Admittedly, at the start of the season, things were looking desperately bleak at Turf Moor. Gaining just two points from their opening seven games, amassing injuries galore and team morale reportedly being shattered from the summer transfer window meant that it finally looked like Burnley’s tenure in the Premier League was over.
However, fast forward to the present day and there is now a real scent of belief that Sean Dyche’s men can secure a sixth consecutive season in the most lucrative league in the world, punching above their odds yet again.
It would be strange not to see Burnley in the Premier League. Over the past half-decade, the Clarets have become notorious across the nation for their peculiar brand of "hoofball" tactics – although their fans will quickly jump to tell you it is much more than that.
Typically, fans may feel subdued by the results that have occurred over the past month. Yes, there was the exceptional win at Crystal Palace; although this only embellishes the measly results that saw each of Brighton, West Bromwich Albion and Fulham leave wintery East Lancashire without tasting defeat with three draws on the bounce. On paper, it could be perceived as a good thing: at least Burnley didn’t lose any of those games, a neutral would argue.
However, for Clarets’ fans, there is a somewhat acrid viewing towards these results; for a side that is so quintessentially dominant at home to those around them, anything short of seven points just wasn’t good enough. After all, Sean Dyche’s men would have accrued 34 points by now had they put those games to bed – which given the chances they had throughout said fixtures, was easily achievable.
It leaves Burnley nervously peering over their shoulders at the dreaded drop zone. West Brom was seen as the easiest of the three points, even more so when the Baggies went down to ten men. Yet, despite this, it was the West Midlands club who threatened the most, with Matheus Pereira especially still scratching his head at how he didn’t secure just a second away win of the season for his side.
The same occurred at home to the previous two; despite offering much better performance at home to Brighton and Fulham, the Clarets' were unable to turn the ball home and the pressure on the squad was starting to tell.
In essence, the attacking impetus shown from the Clarets’ in that West Bromwich Albion game was the worst they’ve shown in a long while, and in a fixture that mattered so much, it really did set off alarm bells as to whether they would endeavour to improve.
Could this lack of creativity be Burnley’s downfall?
Johann Berg Gudmundsson faces yet another spell on the sidelines, meaning that Dwight McNeil will be Burnley’s only outlet; and the last time this happened, yes, you guessed it – Burnley took two points from seven games.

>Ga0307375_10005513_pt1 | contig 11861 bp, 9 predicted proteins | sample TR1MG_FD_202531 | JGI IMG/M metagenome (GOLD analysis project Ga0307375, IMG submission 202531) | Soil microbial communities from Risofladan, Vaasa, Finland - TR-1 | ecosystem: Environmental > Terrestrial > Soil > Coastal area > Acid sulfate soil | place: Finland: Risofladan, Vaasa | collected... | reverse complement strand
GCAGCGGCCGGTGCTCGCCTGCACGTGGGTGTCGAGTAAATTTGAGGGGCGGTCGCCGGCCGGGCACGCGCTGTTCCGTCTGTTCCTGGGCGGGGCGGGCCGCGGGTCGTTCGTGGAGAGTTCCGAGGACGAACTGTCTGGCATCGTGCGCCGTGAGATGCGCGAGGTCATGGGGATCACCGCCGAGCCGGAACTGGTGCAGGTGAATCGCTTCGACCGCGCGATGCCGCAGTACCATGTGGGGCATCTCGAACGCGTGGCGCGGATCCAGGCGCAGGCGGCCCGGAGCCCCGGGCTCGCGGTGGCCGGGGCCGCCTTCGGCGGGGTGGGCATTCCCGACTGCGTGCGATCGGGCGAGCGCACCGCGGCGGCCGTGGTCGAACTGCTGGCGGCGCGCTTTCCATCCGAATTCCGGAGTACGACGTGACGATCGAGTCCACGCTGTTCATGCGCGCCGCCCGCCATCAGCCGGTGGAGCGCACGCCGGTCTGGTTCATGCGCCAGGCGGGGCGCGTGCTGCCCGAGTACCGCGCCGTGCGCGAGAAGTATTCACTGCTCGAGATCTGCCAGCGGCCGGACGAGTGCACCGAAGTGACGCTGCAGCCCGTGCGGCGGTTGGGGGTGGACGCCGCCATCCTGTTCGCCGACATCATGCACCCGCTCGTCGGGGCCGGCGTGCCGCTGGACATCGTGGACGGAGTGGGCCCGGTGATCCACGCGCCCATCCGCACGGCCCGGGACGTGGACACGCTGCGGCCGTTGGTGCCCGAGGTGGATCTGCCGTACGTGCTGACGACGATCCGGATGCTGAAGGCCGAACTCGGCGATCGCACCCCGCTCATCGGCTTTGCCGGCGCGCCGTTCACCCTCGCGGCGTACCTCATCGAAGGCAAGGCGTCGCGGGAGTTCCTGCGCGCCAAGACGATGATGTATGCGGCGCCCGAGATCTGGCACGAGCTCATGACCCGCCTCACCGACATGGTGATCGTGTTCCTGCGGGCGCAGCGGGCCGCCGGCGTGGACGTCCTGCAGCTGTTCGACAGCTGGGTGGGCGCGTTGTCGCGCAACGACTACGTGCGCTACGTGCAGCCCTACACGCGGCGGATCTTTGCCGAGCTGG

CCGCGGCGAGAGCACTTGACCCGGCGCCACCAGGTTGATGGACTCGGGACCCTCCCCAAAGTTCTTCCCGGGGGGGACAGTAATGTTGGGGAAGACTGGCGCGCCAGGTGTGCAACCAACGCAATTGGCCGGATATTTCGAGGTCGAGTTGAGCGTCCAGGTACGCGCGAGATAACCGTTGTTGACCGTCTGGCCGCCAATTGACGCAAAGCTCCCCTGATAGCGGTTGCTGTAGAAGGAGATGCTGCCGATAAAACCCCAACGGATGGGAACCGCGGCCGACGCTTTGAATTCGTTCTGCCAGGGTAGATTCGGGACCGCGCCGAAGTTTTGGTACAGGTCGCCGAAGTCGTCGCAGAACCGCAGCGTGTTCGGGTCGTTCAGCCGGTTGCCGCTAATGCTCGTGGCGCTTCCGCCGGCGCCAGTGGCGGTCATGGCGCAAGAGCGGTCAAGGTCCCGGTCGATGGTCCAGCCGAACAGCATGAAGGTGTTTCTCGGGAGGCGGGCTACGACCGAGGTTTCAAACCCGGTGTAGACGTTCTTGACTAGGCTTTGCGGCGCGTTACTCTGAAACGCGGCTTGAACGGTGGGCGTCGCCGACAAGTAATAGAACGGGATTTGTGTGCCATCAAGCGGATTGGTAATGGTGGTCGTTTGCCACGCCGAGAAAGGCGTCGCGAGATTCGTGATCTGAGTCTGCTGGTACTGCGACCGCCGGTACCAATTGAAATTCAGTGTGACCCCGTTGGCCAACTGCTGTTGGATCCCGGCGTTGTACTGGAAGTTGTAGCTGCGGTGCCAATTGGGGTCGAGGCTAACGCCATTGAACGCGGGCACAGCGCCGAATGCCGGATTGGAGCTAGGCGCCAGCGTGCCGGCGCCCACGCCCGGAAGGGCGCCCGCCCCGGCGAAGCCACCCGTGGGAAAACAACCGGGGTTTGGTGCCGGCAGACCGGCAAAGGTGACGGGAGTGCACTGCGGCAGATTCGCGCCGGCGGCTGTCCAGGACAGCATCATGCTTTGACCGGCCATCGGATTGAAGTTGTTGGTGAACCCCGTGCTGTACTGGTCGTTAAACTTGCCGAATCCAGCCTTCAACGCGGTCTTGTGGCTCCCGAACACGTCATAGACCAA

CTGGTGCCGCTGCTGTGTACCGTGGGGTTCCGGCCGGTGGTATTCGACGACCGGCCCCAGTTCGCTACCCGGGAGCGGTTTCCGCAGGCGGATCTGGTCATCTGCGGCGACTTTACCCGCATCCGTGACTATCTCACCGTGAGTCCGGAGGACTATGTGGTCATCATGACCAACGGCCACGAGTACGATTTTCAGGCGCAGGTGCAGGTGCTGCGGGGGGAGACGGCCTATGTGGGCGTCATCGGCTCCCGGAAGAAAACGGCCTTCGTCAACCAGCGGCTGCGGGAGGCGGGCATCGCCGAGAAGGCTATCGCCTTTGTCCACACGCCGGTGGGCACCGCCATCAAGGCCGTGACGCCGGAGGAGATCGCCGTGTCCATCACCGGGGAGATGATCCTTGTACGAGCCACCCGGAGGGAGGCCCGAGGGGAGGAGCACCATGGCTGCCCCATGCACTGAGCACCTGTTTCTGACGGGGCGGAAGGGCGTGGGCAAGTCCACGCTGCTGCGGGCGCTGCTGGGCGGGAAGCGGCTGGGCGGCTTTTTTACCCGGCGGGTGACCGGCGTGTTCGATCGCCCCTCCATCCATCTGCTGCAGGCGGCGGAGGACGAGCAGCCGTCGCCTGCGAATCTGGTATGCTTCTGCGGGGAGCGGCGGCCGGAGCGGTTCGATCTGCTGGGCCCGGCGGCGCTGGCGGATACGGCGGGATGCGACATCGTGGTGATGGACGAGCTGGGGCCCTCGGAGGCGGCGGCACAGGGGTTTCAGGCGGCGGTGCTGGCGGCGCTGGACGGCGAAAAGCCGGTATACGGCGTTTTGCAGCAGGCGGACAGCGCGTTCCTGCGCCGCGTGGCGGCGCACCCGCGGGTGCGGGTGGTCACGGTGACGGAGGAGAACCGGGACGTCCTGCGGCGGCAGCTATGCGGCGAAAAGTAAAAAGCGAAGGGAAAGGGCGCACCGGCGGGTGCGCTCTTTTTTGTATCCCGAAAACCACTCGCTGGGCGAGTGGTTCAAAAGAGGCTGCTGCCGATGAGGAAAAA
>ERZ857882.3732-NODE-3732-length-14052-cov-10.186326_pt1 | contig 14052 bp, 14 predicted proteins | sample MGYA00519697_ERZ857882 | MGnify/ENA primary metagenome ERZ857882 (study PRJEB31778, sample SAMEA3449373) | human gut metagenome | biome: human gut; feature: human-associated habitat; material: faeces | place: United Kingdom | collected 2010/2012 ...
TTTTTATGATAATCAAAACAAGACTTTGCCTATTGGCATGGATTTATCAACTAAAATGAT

Hopefully history won’t repeat itself, but you do have to pose the question towards the new owners ALK Capital as to why they didn’t bring in any new faces over the winter period, especially for a threadbare squad that consistently sees the youth team players named amongst the substitutes. And, with Josh Brownhill having to fill in on the right, it seems as though Burnley are again going to have to rely on their defensive steel they are renowned for to see them over the finish line.
What about those around them?
The advantages of the situation are that despite this poor form, Fulham remain six points behind Burnley with a tough run of fixtures to boot. Their next five fixtures see them travel to a resurgent Crystal Palace outfit, before Tottenham Hotspur, Liverpool, Manchester City and Leeds await the Cottagers – a run of games they could quite easily pick up zero points from. If Burnley can manage to accrue just six points in this period, it would leave Fulham the uphill task of having to earn four wins from ten games just to equal the Clarets – which truth be told is Europa League form.
This is without mentioning other sides below Burnley; namely Brighton & Hove Albion and Newcastle United. Brighton are the better of the two, as seen with their exceptional xG record; however, it is all well and good winning the statistical table, but if you cannot turn your attacking output into goals you will ultimately struggle – and the Seagulls are definitely feeling the heat as they languish just four points above the drop given their lack of a good striker.
Newcastle also face the problem of fan unrest; Steve Bruce's side endured a torrid run of form before a slight resurgence in February, although normal service has been resumed in the North East and the Magpies are now looking like favourites for the drop should Fulham continue to rise.
All in all, the last month has signalled to Burnley that it isn’t over until the fat lady sings; but with just three more wins from thirteen games, we will more than likely see Dyche’s side in the Premier League for a sixth consecutive season – and this proves the age old quote - never underestimate the Clarets.